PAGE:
The court therefore appears to be suggesting that there could be an "unconventional method" of loading a gun. I would suggest that this makes sense when a firearm that commonly requires a magazine; yet being loaded with a single round via an open chamber (without a magazine inserted in the receiver). This goes to clarify that a "loaded" firearm will include a round chambered or not as long as it is "ready to be fired" i.e. loaded magazine "inserted in the receiver" (or better said, "where a round is ready to be chambered"), and or a single round "in the chamber".
More simply put, loaded is in reference to a "bullet", not magazine. An empty chamber with a magazine inserted without any bullets is not loaded. It's only when the magazine has a bullet that it is considered "attached", and only then when it is inserted into the receiver.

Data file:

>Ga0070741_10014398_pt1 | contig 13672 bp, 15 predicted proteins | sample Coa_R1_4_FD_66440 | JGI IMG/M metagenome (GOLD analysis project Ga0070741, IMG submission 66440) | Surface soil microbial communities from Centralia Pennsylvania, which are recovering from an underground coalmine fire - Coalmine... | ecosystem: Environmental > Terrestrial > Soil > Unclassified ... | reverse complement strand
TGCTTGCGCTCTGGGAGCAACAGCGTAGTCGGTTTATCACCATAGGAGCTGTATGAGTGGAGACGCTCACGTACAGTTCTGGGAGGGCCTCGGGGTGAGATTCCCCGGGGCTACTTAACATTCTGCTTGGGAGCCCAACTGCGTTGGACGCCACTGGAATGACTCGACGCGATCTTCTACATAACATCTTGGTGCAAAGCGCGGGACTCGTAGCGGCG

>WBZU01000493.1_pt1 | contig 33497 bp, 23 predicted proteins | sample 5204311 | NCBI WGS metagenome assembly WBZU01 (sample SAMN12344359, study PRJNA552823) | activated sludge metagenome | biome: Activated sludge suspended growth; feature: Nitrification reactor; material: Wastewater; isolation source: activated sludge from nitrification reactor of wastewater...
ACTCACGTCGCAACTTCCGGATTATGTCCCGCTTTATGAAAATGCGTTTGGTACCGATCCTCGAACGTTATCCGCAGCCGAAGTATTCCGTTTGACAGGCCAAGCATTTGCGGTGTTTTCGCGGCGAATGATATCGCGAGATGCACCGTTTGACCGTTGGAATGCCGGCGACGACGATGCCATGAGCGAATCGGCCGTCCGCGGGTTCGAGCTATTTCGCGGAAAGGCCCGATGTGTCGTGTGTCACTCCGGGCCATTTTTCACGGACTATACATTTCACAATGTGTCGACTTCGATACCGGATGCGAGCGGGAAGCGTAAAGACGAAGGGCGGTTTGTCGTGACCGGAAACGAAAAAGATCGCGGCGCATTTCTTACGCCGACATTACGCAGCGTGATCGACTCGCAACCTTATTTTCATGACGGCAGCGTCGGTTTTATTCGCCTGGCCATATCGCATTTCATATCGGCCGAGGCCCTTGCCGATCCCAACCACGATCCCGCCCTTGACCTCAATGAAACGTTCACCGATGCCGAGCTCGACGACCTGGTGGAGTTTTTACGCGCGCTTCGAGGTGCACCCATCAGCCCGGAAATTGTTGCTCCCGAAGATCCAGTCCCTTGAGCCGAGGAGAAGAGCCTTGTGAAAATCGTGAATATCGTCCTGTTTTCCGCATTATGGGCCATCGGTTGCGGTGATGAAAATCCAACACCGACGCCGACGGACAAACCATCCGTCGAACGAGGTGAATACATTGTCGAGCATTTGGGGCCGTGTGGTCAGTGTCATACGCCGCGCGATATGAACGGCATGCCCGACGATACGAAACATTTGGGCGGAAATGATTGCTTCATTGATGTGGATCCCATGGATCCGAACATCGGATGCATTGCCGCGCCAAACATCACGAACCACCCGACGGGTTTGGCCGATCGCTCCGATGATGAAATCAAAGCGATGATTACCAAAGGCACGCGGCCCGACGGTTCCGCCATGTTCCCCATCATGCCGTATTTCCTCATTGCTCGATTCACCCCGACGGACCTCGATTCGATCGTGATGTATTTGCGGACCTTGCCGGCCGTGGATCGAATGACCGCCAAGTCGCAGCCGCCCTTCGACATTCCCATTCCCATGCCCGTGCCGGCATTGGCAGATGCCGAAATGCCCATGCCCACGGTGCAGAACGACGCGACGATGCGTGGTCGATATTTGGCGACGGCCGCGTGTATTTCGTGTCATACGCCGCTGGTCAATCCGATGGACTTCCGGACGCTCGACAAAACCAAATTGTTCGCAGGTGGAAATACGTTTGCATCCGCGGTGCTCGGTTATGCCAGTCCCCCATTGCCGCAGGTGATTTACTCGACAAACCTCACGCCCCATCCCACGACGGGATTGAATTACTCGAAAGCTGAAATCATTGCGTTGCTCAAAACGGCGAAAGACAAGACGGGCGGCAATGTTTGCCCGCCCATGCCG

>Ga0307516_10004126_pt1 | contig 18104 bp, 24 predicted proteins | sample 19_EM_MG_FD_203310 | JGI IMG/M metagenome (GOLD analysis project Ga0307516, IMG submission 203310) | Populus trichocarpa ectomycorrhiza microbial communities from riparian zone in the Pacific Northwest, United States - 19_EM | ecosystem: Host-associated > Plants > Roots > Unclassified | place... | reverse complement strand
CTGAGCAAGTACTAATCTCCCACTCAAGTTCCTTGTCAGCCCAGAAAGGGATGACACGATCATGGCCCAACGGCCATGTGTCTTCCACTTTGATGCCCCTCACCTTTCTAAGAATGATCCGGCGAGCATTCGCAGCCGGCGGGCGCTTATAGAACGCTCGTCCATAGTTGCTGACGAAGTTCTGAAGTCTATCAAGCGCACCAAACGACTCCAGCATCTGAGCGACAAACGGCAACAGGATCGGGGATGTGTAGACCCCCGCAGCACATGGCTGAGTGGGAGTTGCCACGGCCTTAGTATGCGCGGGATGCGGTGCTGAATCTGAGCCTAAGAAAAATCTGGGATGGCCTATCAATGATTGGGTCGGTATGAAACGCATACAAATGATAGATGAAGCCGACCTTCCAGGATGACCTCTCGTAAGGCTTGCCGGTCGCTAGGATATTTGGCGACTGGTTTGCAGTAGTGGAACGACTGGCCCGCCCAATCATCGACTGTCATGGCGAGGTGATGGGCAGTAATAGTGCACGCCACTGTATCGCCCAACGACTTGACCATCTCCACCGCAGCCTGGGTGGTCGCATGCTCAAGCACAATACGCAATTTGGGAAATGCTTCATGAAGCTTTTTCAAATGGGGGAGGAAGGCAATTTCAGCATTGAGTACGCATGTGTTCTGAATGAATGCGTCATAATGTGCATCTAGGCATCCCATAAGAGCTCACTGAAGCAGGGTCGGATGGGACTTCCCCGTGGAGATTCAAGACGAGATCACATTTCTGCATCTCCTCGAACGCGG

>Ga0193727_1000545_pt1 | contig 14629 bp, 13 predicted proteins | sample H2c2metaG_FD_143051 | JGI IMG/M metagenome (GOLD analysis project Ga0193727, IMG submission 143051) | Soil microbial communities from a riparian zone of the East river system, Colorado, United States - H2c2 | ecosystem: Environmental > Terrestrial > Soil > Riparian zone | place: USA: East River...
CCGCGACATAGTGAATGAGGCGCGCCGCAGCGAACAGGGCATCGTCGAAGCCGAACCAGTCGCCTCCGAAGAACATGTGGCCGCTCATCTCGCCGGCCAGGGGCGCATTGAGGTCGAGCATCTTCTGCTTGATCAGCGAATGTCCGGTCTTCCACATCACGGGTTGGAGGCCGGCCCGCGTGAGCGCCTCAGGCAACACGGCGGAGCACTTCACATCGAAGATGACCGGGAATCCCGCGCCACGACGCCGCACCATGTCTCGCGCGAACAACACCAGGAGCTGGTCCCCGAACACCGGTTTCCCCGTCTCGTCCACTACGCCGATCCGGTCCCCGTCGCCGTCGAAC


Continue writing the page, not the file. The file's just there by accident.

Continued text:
This also supports why the court deemed anything other than the above as NOT loaded. So the "attached" appears to be in reference to "a magazine inserted into the receiver". See below...
"loaded for the purposes of this section when there is an unexpended cartridge or shell, consisting of a case that holds a charge of powder and a bullet or shot, in, or attached in any manner to, the firearm, including, but not limited to, in the firing chamber, magazine, or clip thereof attached to the firearm"
Last edited by jdicesare; 02-09-2010 at 10:41 PM..